Overall, the seven equipment-oriented publics had organic growth of 1.9% and reported growth, including acquisitions, of 10.6%. The two supplies companies reported a decline of 6.1% organically and growth of 4.2% with acquisitions.

"It looks like the 'like-for-like' performance, as they say, for the first quarter was pretty flat," Muldowney said. He noted this is more in line with the 1.2% first-quarter decline reported by the Manufacturers' Agents Association for the Foodservice Industry's Business Barometer and operator sales and traffic trends.


Section sponsored by Manitowoc Foodservice Group

Heard In The Aisles At NRA: Enodis Acquisition Giddiness, Equipment Market Okay So Far, Supplies Feeling Slowdown
We try to stick with hard numbers in Economic Report, but anecdotal information has its value. The two topics on everyone's lips at the recent National Restaurant Association show were 1) How's business? and 2) What do you know, think, expect of the Manitowoc and ITW bids for Enodis? And which company will win?

As to the latter, we know nothing that isn't part of the public record. And given the way the back-and-forth has played out, who knows who will end up with the winning bid or even have the highest bid by the time this issue appears?

What we do know is that the competing bids indicate the companies involved and the financial markets that support them are showing great confidence in the foodservice equipment market and the market's potential for growth, even in the midst of a slowing economy. We've argued for some time that foodservice equipment has become increasingly noncyclical—remarkable for what is, after all, a capital goods market, and that the potential for growth in both the short and long terms is very good, given the growth of international markets, the need to replace aging equipment in the maturing U.S. market and technological developments' impact on menus and energy efficiency.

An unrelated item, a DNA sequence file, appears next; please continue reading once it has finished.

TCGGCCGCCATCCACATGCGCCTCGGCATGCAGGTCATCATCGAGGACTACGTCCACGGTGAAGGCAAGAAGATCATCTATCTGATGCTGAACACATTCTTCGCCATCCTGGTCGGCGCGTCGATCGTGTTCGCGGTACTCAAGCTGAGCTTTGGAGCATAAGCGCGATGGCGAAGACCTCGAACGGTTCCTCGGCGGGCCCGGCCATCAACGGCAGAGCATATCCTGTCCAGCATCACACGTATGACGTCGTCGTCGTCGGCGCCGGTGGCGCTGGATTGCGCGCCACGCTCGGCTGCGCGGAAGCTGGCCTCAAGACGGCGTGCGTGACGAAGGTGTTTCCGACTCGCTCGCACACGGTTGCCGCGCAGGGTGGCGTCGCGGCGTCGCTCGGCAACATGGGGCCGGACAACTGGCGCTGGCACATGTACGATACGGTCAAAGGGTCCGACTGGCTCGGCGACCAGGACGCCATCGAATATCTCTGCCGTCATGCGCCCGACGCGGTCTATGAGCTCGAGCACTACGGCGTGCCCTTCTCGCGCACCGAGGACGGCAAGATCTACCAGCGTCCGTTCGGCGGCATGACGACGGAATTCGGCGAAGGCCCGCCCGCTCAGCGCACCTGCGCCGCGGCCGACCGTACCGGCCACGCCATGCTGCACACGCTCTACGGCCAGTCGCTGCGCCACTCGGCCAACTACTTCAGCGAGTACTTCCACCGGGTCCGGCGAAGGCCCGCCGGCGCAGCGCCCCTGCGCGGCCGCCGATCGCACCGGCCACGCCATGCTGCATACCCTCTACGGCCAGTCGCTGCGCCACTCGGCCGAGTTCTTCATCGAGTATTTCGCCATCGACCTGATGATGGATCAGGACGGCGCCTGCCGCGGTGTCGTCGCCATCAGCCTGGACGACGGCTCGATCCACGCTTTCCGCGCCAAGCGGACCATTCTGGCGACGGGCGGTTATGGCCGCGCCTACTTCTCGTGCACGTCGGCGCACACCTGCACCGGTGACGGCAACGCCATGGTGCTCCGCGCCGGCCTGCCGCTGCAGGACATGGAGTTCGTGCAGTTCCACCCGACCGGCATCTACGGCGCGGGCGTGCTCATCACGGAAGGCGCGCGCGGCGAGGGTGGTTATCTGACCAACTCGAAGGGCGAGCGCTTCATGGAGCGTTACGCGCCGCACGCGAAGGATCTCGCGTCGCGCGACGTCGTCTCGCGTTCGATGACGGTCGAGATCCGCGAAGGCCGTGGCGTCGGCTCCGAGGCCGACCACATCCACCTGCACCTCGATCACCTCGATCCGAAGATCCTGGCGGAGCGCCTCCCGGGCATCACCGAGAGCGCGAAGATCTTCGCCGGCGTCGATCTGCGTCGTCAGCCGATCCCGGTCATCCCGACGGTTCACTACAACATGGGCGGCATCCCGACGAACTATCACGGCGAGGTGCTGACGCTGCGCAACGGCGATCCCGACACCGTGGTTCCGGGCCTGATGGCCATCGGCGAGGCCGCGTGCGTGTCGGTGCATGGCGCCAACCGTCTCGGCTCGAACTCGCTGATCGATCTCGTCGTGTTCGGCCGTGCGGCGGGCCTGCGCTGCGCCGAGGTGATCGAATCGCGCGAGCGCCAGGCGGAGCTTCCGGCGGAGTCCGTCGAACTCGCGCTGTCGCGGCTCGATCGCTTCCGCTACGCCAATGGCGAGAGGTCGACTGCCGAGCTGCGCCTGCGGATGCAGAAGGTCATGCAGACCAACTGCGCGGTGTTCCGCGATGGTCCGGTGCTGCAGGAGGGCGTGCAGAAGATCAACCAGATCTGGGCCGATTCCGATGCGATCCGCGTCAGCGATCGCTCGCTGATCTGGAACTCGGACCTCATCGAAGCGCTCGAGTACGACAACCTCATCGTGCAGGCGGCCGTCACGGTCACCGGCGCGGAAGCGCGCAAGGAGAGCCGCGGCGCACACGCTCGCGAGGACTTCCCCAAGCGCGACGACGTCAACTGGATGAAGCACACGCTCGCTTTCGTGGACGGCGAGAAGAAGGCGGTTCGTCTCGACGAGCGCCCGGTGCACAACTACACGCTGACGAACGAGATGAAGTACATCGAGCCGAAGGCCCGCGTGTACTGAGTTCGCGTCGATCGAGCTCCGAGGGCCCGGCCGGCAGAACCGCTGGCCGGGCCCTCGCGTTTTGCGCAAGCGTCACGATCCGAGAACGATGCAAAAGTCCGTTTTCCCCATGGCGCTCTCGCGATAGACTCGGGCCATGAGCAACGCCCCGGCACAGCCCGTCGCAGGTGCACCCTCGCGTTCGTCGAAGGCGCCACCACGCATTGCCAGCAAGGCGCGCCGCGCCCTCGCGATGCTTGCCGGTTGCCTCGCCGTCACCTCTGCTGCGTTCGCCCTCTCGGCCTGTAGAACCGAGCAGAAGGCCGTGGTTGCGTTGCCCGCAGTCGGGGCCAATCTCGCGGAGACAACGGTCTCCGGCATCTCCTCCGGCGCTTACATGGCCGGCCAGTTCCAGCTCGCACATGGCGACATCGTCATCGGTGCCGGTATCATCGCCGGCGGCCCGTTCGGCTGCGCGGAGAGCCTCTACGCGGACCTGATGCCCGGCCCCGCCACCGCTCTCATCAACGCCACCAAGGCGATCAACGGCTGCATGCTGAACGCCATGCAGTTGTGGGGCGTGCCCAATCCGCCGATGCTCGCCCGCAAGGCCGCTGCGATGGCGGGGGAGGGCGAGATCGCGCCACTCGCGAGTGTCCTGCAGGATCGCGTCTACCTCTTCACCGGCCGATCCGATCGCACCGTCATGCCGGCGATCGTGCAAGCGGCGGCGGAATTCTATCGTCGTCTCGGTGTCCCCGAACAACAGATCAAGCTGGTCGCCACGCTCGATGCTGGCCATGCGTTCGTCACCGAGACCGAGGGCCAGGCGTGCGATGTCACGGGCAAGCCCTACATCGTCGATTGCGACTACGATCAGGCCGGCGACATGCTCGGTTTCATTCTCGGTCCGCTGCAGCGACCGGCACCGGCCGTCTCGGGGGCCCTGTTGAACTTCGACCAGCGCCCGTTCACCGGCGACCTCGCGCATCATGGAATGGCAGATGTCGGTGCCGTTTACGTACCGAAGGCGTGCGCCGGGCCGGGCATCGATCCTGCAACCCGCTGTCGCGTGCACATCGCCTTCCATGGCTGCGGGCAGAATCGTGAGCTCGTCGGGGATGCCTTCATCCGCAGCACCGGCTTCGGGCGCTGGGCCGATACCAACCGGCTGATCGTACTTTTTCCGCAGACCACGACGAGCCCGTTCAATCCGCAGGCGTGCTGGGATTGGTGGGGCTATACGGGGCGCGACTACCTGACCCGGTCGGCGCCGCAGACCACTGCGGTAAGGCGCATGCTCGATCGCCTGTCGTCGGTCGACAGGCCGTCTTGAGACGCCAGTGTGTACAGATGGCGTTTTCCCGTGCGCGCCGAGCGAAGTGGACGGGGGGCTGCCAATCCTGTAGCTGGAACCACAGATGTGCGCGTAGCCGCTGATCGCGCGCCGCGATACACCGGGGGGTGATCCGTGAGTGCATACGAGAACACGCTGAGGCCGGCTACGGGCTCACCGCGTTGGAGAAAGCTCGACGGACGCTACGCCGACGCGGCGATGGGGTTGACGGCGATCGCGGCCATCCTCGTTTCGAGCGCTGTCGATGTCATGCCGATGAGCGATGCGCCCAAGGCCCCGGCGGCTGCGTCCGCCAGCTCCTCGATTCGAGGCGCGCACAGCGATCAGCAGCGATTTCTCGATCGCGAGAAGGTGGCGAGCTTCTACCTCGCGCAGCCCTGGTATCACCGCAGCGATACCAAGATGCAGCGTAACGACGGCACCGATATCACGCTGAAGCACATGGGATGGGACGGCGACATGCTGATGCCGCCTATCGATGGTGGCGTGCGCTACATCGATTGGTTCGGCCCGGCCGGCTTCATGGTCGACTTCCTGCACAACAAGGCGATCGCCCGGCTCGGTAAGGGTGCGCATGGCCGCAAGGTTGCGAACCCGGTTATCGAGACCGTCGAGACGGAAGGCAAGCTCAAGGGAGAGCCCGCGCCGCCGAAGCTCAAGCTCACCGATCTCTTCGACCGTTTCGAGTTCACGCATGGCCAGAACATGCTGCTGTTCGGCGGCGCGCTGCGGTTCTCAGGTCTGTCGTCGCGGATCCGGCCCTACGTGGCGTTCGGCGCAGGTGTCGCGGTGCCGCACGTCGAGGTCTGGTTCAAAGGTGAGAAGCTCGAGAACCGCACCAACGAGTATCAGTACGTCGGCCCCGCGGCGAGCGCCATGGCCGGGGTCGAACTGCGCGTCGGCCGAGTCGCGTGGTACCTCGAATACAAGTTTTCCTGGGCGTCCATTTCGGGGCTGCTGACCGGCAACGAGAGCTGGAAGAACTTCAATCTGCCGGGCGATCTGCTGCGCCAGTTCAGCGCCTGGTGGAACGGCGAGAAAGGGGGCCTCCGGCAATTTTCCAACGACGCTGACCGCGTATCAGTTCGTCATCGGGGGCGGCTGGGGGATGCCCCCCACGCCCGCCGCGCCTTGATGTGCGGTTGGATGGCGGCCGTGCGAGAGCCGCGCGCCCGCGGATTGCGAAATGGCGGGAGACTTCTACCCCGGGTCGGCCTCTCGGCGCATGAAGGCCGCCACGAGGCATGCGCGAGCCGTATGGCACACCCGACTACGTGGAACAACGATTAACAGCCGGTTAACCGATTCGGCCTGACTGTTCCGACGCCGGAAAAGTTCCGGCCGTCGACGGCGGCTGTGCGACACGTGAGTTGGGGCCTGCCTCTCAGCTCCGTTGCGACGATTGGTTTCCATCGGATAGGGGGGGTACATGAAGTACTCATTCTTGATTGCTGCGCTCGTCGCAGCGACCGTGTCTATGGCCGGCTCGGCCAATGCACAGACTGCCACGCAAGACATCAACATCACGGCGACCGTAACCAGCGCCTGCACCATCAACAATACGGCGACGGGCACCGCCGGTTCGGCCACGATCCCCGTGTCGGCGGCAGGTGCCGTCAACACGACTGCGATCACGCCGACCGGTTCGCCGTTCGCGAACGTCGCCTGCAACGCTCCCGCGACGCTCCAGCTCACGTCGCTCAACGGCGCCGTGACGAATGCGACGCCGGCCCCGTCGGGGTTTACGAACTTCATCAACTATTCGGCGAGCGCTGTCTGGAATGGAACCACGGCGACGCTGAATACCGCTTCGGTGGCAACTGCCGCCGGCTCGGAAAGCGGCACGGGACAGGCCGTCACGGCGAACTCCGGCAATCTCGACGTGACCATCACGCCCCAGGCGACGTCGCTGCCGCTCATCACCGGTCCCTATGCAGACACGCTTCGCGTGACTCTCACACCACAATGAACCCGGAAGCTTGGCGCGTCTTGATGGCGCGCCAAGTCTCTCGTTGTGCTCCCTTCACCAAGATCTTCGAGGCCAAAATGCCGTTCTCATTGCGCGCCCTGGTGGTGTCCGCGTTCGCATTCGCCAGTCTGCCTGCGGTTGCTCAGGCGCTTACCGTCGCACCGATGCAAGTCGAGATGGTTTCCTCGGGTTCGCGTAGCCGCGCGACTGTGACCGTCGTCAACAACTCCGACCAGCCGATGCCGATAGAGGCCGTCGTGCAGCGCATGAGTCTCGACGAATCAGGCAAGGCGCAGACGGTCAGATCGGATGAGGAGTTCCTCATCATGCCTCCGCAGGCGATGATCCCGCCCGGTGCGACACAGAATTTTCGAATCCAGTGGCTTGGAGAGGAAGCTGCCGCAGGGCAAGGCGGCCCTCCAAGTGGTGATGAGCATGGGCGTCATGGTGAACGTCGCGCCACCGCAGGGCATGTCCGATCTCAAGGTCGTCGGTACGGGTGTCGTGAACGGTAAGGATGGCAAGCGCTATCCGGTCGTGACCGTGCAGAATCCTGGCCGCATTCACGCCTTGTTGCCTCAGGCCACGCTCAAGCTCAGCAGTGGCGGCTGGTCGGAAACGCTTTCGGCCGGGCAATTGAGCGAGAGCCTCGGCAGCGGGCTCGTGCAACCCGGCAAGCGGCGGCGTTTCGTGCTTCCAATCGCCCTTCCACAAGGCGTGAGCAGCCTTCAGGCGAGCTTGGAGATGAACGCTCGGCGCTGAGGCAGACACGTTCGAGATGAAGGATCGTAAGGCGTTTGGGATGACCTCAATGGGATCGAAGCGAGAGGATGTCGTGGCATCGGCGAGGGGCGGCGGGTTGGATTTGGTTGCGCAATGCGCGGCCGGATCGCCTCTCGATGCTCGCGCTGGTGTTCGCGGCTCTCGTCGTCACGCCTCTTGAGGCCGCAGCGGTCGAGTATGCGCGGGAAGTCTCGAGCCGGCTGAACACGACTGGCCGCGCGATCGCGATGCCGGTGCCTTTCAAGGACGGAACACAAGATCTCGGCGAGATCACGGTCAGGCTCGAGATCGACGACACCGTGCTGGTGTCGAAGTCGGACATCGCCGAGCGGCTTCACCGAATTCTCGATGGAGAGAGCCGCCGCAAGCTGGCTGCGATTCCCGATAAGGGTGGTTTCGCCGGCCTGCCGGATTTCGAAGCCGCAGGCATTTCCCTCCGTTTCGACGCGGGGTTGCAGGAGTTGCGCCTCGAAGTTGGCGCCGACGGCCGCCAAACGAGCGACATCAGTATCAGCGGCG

We discussed this at the show with a number of those involved at the three companies, as well as with other leading E&S conglomerate executives, and they all nodded their heads. After all, those involved can't say a word by law.

As to how's business, the equipment-company folks we spoke with said sales are holding up or softening only a bit. The supplies companies, on the other hand, especially those tied to casual dining chains or street business, are feeling the effects of the slowdown in their customers' business. And everyone is worried by the continuing run-up in the prices of gasoline and food and their continuing impact on disposable income and foodservice traffic.

This is not an unusual pattern, given what we know about the market and its typical behavior in a slowdown. Supplies sales are always more sensitive to operator trends, and equipment-sales trends lag any down- or upturn. We were actually surprised that more equipment companies haven't seen dramatic slowing. We'll now just have to wait and see how long and deep the slowdown is.


Section sponsored by Manitowoc Foodservice Group

Save Money. Register For FER's President's Preview Forecast Seminar
You only have a couple weeks to catch the early-bird discount for Foodservice Equipment Reports' annual President's Preview Equipment And Supplies Market Forecast meeting. The seminar will be held at the Eaglewood Resort and Spa in Itasca, Ill., on this coming July 30. Sign up by June 20, and the early-bird fee saves you $100.

The meeting features the magazine's hard-number forecasts for E&S market growth in 2008 and '09 and includes a wealth of data on general economic, operator and materials and E&S price trends. It kicks off with a panel of leading multiunit operators discussing trends driving their businesses.

The meeting program is one day, with a mid-morning start, so most attendees can fly in and out the day of the meeting. A limited number of hotel rooms at Eaglewood is also available for July 29. Seminar fee is $845 before June 20, $945 after.

Information on registration and the hotel is available at www.fermag.com/events/index.htm or by calling Jessica Scurlock or Robin Ashton at 800/986-9616.